Two things were unusual about 9-year-old Colby Taylor's arrival at his house in the Beaumont neighborhood Wednesday night.
First, Colby got out of a glistening white limousine amid cheers from about 25 friends and family members.
More importantly, it was his first time home since his heart stopped beating for about six minutes while he was playing with friends.
The Lexington boy experienced sudden cardiac arrest June 23 at a birthday party for a classmate. Having gone several minutes without oxygen to his brain, it was unclear when — or if — he would recover.
Because Colby had never had a major health problem before, his family was shocked.
"He went into the doctor's once a year to be measured and weighed and immunized," said his father, Jamie Taylor.
Colby did not have a heart attack; doctors found nothing wrong with his heart valves or muscles.
"It's a problem with the communication between the brain and the heart," said the boy's aunt Patti Edmon. "Nine times out of 9½ , they don't know what caused it."
As the smiling, shaggy-haired boy ran from person to person at his welcome-home party doling out hugs, he appeared no worse for wear. It was difficult to spot signs of his ordeal, other than a black sling on his left arm which he has to wear while he recovers from an operation to install an internal defibrillator.
His family said his recovery was thanks to the hard work of Lexington firefighters and EMTs, doctors in Lexington and Cincinnati, and a handful of small miracles.
"If just one thing had happened differently, Colby might not have been coming home today," his aunt said.
"It was just crazy the way that it happened," Jamie Taylor said.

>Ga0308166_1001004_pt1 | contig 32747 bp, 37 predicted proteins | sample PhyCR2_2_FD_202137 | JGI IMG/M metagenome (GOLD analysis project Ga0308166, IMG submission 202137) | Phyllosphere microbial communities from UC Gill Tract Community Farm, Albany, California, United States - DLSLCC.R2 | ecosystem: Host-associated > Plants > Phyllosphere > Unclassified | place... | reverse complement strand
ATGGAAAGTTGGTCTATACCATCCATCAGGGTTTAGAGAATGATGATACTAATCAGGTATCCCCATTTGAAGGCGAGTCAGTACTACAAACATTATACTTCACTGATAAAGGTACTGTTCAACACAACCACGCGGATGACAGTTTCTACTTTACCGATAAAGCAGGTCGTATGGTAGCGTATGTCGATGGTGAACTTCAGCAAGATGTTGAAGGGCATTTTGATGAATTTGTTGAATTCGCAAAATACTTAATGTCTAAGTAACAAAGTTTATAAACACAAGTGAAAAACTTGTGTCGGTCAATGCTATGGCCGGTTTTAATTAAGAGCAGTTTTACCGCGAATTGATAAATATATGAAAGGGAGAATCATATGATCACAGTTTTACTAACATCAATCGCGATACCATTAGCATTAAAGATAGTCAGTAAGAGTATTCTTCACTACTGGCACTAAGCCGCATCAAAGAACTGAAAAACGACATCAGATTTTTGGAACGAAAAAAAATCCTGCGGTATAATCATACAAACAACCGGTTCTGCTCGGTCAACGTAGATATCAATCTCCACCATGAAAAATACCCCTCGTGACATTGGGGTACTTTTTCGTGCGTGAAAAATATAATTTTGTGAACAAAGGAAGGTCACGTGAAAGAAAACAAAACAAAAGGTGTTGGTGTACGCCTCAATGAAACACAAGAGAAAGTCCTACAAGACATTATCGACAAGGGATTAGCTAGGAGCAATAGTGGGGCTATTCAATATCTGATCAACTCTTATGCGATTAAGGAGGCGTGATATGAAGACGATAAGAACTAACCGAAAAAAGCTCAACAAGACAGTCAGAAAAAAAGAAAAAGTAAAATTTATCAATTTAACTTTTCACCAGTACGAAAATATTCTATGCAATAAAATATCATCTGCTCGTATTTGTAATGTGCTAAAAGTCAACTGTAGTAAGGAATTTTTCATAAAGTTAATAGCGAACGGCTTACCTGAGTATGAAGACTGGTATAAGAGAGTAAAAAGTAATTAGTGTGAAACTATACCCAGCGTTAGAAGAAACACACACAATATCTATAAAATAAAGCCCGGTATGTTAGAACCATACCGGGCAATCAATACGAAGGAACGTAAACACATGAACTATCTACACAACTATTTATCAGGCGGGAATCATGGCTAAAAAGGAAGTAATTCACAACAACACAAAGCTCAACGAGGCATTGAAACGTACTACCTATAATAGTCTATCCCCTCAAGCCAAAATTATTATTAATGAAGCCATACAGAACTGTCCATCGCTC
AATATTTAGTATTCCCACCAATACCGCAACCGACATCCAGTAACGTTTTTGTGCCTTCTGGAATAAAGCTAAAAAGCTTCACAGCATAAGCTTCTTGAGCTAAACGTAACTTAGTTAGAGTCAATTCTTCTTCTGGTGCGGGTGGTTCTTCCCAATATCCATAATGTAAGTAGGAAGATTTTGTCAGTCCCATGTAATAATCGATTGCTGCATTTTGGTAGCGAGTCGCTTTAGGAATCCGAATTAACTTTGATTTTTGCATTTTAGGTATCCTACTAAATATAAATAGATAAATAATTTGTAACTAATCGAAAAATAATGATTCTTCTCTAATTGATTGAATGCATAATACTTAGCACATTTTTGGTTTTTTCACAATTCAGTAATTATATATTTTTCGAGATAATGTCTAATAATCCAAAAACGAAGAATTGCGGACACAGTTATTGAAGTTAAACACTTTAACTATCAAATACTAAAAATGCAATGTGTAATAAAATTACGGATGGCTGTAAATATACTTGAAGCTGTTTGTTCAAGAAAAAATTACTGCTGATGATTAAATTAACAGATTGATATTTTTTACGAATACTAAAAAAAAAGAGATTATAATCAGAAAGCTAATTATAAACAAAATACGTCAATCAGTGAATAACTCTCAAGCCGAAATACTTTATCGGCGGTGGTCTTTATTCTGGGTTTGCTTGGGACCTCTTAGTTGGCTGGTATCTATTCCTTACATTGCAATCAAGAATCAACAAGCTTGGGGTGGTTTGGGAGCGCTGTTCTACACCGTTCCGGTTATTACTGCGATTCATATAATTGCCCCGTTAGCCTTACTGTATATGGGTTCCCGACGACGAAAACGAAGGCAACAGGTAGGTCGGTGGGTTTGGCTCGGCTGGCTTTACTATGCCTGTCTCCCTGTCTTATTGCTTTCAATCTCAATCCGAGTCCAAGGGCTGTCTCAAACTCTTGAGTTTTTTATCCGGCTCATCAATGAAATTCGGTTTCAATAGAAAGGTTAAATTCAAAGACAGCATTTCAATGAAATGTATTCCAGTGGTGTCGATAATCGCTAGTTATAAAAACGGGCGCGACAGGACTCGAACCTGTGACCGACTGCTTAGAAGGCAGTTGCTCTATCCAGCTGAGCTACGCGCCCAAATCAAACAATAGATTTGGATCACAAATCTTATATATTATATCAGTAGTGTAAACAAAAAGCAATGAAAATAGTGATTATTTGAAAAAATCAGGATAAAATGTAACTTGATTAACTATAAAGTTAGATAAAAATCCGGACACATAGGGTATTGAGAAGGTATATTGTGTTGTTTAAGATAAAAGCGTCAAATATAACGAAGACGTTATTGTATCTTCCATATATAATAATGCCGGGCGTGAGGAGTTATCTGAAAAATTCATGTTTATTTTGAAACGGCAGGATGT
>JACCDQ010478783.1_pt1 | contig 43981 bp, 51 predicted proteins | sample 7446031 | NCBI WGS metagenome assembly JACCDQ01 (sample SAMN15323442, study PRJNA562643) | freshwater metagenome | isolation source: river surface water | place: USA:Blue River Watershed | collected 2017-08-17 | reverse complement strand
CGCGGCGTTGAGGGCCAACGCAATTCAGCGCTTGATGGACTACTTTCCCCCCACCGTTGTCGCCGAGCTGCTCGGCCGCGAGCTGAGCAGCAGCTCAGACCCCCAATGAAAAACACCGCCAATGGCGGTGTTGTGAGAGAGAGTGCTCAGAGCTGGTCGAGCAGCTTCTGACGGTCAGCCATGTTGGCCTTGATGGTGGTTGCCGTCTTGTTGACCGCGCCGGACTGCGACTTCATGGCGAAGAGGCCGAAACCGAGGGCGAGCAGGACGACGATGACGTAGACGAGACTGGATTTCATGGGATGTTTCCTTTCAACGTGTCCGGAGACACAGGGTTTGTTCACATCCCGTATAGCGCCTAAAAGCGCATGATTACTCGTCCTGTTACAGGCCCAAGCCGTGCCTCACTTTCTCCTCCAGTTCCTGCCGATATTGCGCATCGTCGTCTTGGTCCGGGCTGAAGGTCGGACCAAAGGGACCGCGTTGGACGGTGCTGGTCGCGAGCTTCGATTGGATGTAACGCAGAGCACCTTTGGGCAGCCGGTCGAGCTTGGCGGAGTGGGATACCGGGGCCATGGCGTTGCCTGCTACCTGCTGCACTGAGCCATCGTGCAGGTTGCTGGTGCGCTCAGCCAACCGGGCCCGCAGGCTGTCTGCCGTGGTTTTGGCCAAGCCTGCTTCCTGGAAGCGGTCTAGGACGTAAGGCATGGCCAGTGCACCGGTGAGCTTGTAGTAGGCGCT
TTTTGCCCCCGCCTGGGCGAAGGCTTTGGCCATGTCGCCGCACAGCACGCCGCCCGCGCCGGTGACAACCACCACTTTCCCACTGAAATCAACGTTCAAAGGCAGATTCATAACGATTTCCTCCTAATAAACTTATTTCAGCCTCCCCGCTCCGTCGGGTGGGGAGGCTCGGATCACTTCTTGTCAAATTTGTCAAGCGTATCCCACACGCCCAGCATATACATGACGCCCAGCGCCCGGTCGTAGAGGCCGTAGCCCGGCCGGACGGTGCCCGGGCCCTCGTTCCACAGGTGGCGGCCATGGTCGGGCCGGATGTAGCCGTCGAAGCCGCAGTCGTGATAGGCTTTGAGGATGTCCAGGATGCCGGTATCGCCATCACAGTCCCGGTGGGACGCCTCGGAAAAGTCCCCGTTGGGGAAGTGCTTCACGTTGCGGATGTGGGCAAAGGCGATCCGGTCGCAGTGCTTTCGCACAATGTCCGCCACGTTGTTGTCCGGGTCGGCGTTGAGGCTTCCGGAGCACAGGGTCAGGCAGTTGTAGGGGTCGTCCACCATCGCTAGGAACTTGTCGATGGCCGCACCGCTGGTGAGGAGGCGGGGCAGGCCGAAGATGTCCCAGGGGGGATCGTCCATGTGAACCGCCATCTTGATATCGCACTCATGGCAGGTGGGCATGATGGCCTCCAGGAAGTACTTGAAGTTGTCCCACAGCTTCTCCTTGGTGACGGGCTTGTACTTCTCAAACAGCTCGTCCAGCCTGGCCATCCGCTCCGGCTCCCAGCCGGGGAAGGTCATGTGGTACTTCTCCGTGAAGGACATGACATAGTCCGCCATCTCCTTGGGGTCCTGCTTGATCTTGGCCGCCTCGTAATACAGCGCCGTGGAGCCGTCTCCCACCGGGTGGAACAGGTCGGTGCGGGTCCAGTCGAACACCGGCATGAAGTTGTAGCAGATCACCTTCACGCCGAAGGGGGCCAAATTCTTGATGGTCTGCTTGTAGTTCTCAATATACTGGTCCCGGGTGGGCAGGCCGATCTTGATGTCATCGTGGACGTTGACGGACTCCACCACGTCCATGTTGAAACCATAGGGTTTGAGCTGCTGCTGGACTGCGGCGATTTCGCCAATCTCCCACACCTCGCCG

Colby's parents had planned to take him and his brothers, Jimmy, 13, and Will, 6, on a boating trip to Taylorsville Lake the day that he collapsed. His mother, Lesa, insisted he go to his classmate's party instead.
The party was at the home of Dr. Fernando de Castro, a Lexington dermatologist. Lesa Taylor said she planned to drop off her son and leave, but she saw a friend and ended up staying through the whole party.
As the party was winding down, a child ran up to her and pointed to where Colby had collapsed in the yard.
"They had been playing sword fights and things like that, and I thought, 'Maybe he's just play acting,'" Lesa Taylor said.
But when she turned her son onto his back, his eyes had rolled back in his head and he wasn't breathing. She called for de Castro, who performed CPR. Edmon said de Castro was not able to get the boy's heart started again, but his breaths kept oxygen flowing to Colby's brain.
Within six minutes, a fire truck arrived carrying three firefighters and a defibrillator. They shocked the boy's heart, and it began beating. An ambulance pulled up a short time later and rushed Colby to University of Kentucky Chandler Hospital.
Lesa Taylor paused briefly when discussing what might have happened if Colby had collapsed on a boat in the middle of a lake rather than at the home of a doctor trained in CPR.
"Dr. de Castro saved my son's life. I wouldn't have been able to perform CPR myself. I was too shaken up," she said.
Colby's family transferred him to Cincinnati Children's Hospital after he spent about 10 days at UK. He underwent physical and speech therapy there.
Colby had to relearn skills ranging from walking to holding a pencil, his family said, because of brain injury from lack of oxygen. But he has progressed from infantlike stages in the past 10 days.
He still has some trouble reading, writing and concentrating, but doctors cleared him to start fourth grade at The Lexington School this month.
"It has been miraculous," Edmon said.
On Wednesday, Colby summed up his experience. His biggest complaint? Hospital beds.
"The bed is sometimes uncomfortable," he said. "Now I can sleep in my own bed. It feels good to be home."